Season your bird. A few hours before frying, deep-season the turkey with injectable marinade (Rouses carries several versions of this, along with the oversized syringe needed to pump liquid spices into the large muscles (breast, thighs, drumsticks) before cooking. Let things settle for an hour or so for the marinade to distribute, then re-dry the bird to remove any runoff.

Pre-cook routine. Double check your gloves, thermometers, extinguisher and surroundings. Put any pets away while the fire is burning. Fill the oil to the level you marked on Wednesday and fire up the burner. Level off the fire when the oil temperature reaches 325-335 degrees.

Bread ’em up. Meantime, dry the turkeys one last time and roll them in a mix of 2 parts flour/1 part cornstarch to crisp up the skin during frying.

THE BIG FRY: Triple-dip it. Once you’ve affixed the flour-dusted bird to the frying basket or vertical poultry-holding platform, you’re ready for action. Turn off the flame and get ready to fry.

As you slowly lower the bird into the hot oil, watch for a quick cloud of potentially scalding steam rising out of the pot. You can minimize this by lowering the turkey gradually: dipping it in a quarter of the way, letting the water evaporate, lifting it out for a 5-second rest. Repeat this at the half- and three-quarters marks before leaving the bird in its final frying position. (This method also helps you avoid the common “drop and run” method that often leads to dangerous overflow situations, sometimes resulting in sudden fireballs.)

With your bird safe in the oil and gently burbling away, relight the burner and maintain an oil temperature of 325-350 degrees.

Time and test. At this point, you’re literally cooking. Use 3-4 minutes a pound of frying as a baseline, and after that, use an instant-read digital thermometer to carefully test for meat doneness (when breast meat reaches 165).

“You’ll want to stick the thermometer in the thickest part of the breast for a reading (of 160); that will allow for 5 degrees of carryover cooking as the meat rests.”

Turn off the flame again, carefully lift the bird from the oil, and let it drain on paper towel-lined cardboard (10-15 minutes or until cool).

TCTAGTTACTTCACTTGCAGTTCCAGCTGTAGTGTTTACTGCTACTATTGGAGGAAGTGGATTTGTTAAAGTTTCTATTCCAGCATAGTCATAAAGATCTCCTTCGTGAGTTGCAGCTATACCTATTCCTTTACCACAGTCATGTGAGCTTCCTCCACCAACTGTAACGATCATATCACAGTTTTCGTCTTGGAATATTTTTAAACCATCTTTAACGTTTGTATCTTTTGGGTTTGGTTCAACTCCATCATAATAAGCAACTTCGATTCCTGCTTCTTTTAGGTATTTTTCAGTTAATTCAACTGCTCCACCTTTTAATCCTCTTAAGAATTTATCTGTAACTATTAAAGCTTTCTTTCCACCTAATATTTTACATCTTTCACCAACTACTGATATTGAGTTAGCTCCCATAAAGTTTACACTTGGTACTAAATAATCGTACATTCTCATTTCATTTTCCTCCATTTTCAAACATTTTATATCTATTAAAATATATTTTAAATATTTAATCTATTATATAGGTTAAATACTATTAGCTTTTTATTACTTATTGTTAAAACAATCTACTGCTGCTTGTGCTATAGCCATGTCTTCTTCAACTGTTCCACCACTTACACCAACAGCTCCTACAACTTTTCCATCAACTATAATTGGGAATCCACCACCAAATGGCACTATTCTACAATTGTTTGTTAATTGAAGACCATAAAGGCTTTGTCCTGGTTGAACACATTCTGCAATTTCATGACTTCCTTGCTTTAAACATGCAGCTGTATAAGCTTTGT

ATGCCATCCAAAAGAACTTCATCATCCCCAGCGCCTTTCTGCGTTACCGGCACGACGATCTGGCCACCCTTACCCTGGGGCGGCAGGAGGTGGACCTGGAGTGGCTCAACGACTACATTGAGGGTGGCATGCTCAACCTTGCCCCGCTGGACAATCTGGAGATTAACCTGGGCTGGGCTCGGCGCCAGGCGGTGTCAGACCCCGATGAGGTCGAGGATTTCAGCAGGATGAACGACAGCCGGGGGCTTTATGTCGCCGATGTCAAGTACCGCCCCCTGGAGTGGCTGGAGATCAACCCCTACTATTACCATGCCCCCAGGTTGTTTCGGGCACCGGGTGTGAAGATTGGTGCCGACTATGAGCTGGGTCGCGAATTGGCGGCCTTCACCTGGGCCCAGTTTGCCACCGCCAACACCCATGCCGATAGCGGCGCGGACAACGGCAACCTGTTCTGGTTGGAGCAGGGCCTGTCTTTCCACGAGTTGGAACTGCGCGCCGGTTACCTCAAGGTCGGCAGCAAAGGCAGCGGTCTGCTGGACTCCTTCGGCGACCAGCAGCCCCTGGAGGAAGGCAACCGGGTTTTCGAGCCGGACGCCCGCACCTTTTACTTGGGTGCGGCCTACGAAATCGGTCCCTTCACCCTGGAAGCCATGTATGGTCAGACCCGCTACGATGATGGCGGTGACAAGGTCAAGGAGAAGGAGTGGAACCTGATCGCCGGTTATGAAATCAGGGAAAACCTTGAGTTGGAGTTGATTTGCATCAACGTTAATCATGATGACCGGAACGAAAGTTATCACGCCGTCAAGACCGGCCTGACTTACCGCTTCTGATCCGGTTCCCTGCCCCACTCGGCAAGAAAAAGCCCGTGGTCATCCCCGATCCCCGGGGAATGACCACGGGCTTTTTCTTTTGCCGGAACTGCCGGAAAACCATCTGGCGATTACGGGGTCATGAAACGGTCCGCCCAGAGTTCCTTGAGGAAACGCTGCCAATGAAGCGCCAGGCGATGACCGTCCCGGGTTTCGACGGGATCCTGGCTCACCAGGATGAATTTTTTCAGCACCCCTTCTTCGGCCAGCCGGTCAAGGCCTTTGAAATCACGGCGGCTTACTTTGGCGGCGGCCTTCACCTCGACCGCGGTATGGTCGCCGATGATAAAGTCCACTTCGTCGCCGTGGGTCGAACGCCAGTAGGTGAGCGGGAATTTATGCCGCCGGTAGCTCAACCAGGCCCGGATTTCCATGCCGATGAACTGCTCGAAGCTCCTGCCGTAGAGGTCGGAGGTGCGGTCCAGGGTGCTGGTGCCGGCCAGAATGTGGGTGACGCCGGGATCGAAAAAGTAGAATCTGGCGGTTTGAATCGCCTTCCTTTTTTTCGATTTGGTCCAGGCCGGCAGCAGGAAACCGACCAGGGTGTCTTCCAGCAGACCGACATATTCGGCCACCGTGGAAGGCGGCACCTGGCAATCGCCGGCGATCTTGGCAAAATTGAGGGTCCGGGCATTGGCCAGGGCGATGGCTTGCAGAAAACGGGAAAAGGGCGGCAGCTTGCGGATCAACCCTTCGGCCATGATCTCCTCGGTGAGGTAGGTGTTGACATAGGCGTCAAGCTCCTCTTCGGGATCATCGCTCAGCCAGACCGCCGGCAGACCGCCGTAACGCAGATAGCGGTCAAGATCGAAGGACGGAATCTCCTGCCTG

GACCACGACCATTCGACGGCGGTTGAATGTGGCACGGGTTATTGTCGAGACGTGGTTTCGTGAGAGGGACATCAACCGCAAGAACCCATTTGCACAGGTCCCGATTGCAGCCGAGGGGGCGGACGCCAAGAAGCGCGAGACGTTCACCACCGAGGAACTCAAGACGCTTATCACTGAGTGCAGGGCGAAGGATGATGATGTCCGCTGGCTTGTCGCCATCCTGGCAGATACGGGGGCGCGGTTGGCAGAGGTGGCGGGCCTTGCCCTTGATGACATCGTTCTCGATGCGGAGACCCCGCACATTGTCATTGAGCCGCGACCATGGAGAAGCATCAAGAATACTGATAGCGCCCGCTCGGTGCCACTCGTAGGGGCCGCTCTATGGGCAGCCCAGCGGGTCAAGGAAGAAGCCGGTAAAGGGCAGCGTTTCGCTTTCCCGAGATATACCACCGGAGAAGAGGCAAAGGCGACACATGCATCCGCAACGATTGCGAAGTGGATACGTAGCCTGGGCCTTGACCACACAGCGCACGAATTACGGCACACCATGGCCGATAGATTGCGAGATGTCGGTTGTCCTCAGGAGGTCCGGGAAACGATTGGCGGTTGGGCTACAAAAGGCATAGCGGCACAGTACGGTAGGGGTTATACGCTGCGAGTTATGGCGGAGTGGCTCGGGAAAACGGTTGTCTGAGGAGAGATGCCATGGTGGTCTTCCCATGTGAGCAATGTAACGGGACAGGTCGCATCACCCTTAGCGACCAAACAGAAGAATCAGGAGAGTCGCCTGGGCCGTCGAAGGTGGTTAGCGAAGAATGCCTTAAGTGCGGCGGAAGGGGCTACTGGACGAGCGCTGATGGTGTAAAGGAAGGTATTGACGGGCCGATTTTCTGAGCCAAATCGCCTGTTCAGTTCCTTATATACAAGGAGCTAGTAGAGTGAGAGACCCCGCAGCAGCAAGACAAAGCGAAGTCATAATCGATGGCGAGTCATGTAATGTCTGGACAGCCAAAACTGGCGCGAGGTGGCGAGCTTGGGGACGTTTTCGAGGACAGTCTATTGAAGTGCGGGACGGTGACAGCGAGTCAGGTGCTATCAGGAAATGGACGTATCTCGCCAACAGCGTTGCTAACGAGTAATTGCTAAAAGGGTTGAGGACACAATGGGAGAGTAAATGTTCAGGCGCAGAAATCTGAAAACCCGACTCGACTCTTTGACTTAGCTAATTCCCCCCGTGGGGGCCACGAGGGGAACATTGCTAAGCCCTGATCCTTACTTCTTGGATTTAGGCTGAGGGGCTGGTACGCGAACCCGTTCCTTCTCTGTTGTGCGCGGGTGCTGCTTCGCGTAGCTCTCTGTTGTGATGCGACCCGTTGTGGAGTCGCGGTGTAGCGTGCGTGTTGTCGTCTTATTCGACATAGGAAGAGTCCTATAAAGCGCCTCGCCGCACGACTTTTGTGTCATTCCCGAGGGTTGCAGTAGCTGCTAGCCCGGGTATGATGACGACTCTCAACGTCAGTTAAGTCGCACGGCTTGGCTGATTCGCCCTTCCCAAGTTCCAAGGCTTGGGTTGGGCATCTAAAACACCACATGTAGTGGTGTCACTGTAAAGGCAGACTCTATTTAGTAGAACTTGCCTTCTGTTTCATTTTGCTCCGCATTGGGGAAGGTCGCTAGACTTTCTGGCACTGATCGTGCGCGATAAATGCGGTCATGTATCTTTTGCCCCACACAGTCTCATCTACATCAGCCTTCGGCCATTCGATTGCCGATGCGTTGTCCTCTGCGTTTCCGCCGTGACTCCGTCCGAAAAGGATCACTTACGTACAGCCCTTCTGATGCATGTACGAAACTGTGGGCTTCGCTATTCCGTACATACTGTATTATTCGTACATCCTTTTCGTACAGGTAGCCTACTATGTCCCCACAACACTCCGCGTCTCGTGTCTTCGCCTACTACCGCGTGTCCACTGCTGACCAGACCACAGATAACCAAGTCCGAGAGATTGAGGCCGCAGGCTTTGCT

Your bird — crispy on the outside, tender on the inside — is ready for the feast. Whether it’s a new standard or a one-time experiment, you’ll have expanded your family’s Thanksgiving, hopefully without starring in a viral YouTube video.

The safety procedure may seem like a lot for civilians and home cooks, but Nathan Richard has seen more than his share of holiday disasters.

“Yeah,” he chuckles, “There’s nothing worse on Thanksgiving than people showing up for dinner and your house is burned down.”

Thibodaux Volunteer Fire Department

Thibodaux Volunteer Fire Department

The Thibodaux Volunteer Fire Department — one of the oldest all-volunteer fire departments in Louisiana — traces its storied 174-year history to the year 1843 when, as Assistant Chief Benton Foret describes it, “a loosely organized group of concerned citizens bought some leather buckets and a ladder” for community protection.

In the years since, the city has grown significantly, and the all-volunteer firefighting force — now the Thibodaux Volunteer Fire Department — has as well. Its 480 members are organized into eight different companies (among them, Thibodaux Fire Company No. 1, Protector Fire Company No. 2, and Vigilant, Chemical, and Hose Fire Company) that reflect a proud tradition of one of the state’s oldest citizen-run safety organizations.

The Thibodaux Volunteer Fire Department draws much of its support and strength from the community at large, most notably during the Firemen’s Fair, an event held the first weekend in May every year. The four-day celebration started as the town’s gift to its firefighters — a single day off when they could rest up — and has turned into a citywide festival that includes a Firemen’s Parade, fundraising auction, carnival midway and, of course, friendly competitions among the various companies. Donny Rouse was Grand Marshal of the 2015 Thibodaux Firemen’s Fair & Parade. His father, Donald, was Grand Marshal in 1986.